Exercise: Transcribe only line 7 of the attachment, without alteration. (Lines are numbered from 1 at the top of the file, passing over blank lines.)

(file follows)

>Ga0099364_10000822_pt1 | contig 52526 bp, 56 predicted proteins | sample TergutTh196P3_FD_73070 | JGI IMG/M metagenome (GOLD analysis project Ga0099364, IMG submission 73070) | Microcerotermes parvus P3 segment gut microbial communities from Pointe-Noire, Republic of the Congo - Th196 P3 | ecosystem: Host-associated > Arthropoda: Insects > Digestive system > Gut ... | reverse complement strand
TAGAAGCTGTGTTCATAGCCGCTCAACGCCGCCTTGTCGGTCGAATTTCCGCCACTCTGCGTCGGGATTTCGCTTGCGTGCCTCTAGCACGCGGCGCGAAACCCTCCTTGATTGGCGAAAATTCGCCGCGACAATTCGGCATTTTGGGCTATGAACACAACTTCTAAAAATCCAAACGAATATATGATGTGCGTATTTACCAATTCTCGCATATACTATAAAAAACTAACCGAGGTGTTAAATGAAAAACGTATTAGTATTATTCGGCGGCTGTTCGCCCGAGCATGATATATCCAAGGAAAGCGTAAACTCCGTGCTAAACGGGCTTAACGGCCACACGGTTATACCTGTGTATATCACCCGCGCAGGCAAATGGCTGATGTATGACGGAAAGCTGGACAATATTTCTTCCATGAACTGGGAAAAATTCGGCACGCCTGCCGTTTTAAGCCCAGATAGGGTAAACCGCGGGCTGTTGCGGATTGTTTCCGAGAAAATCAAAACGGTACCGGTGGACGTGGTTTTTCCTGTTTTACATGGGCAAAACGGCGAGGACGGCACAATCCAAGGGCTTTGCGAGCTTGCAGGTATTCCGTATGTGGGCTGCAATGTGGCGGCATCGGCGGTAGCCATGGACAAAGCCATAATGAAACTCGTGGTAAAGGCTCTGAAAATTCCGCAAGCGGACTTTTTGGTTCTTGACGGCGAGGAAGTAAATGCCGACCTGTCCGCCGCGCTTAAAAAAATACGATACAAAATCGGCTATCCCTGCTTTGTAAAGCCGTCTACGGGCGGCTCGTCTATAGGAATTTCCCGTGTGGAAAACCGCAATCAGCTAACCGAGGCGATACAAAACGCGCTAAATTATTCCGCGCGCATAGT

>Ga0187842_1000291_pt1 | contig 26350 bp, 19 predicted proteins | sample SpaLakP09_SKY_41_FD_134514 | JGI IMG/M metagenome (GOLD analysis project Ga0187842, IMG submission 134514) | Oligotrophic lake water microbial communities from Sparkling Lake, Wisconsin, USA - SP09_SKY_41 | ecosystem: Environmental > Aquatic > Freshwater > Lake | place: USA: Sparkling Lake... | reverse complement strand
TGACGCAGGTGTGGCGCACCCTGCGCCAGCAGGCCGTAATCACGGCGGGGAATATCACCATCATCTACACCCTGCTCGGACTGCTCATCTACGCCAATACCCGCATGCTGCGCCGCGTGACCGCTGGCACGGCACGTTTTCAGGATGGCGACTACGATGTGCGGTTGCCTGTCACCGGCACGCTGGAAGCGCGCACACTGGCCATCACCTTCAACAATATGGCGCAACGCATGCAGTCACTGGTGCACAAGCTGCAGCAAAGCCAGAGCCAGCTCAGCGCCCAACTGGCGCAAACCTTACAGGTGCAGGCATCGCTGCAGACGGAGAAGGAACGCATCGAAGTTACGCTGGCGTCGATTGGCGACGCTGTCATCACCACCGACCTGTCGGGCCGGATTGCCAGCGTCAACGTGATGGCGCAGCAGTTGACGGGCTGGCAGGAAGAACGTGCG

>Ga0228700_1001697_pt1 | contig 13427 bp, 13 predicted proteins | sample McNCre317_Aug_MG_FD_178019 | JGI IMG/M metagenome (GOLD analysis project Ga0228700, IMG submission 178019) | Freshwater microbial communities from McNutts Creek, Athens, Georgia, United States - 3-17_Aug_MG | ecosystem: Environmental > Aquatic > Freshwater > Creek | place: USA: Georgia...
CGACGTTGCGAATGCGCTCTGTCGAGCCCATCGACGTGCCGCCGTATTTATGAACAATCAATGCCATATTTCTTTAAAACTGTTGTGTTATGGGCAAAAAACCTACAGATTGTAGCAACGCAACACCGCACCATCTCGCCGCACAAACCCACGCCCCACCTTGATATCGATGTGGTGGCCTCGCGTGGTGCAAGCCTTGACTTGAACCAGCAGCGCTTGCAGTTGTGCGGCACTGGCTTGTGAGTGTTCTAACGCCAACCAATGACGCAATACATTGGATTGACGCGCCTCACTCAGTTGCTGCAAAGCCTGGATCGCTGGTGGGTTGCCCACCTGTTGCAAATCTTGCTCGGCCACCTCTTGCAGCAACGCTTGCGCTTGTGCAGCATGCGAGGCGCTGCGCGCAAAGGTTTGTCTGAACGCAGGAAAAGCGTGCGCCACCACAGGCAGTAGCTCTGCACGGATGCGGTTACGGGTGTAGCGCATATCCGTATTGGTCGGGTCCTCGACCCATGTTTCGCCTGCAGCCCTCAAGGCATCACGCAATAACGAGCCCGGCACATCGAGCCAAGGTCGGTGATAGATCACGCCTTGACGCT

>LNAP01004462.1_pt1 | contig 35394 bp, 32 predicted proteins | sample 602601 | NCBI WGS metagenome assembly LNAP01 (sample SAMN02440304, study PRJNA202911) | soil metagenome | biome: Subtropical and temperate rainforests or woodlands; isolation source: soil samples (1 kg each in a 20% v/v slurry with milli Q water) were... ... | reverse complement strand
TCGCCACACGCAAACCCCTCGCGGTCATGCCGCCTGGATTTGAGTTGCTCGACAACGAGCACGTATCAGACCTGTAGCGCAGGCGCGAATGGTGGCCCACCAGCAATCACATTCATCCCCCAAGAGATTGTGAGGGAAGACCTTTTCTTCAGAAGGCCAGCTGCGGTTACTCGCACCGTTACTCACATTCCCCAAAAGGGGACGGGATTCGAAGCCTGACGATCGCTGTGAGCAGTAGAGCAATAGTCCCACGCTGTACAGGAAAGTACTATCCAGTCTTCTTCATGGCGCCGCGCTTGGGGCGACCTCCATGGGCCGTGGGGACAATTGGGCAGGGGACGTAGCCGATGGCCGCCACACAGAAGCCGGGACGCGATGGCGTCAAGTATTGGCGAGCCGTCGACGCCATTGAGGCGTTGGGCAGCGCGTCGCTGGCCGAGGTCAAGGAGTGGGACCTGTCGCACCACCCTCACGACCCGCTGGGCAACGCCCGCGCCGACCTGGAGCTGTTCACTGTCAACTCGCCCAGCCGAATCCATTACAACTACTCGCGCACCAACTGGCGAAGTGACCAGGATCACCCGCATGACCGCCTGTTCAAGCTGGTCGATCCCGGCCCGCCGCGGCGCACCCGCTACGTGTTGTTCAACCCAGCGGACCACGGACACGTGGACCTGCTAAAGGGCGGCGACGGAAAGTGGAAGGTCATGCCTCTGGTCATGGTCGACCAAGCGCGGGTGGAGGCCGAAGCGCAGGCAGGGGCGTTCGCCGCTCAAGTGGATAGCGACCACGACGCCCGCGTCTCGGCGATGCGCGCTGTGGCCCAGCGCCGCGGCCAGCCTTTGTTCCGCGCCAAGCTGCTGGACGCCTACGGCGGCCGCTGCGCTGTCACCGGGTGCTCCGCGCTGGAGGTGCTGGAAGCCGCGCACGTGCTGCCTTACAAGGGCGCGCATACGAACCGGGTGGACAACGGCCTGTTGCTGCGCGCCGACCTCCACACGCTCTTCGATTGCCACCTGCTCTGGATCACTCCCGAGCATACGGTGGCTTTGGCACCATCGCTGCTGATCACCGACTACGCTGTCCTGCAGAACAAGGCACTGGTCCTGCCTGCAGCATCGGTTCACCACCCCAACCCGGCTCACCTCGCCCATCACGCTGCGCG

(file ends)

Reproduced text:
>LNAP01004462.1_pt1 | contig 35394 bp, 32 predicted proteins | sample 602601 | NCBI WGS metagenome assembly LNAP01 (sample SAMN02440304, study PRJNA202911) | soil metagenome | biome: Subtropical and temperate rainforests or woodlands; isolation source: soil samples (1 kg each in a 20% v/v slurry with milli Q water) were... ... | reverse complement strand